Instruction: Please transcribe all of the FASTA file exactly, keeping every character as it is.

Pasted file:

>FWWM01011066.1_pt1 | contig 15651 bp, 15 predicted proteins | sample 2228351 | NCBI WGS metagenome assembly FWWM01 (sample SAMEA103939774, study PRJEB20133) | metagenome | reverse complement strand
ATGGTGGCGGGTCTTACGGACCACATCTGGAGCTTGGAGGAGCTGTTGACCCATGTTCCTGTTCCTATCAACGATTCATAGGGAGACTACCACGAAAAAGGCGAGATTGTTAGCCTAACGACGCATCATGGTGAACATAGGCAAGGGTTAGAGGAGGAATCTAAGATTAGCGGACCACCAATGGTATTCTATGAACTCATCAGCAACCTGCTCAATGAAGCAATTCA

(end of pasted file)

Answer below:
>FWWM01011066.1_pt1 | contig 15651 bp, 15 predicted proteins | sample 2228351 | NCBI WGS metagenome assembly FWWM01 (sample SAMEA103939774, study PRJEB20133) | metagenome | reverse complement strand
ATGGTGGCGGGTCTTACGGACCACATCTGGAGCTTGGAGGAGCTGTTGACCCATGTTCCTGTTCCTATCAACGATTCATAGGGAGACTACCACGAAAAAGGCGAGATTGTTAGCCTAACGACGCATCATGGTGAACATAGGCAAGGGTTAGAGGAGGAATCTAAGATTAGCGGACCACCAATGGTATTCTATGAACTCATCAGCAACCTGCTCAATGAAGCAATTCA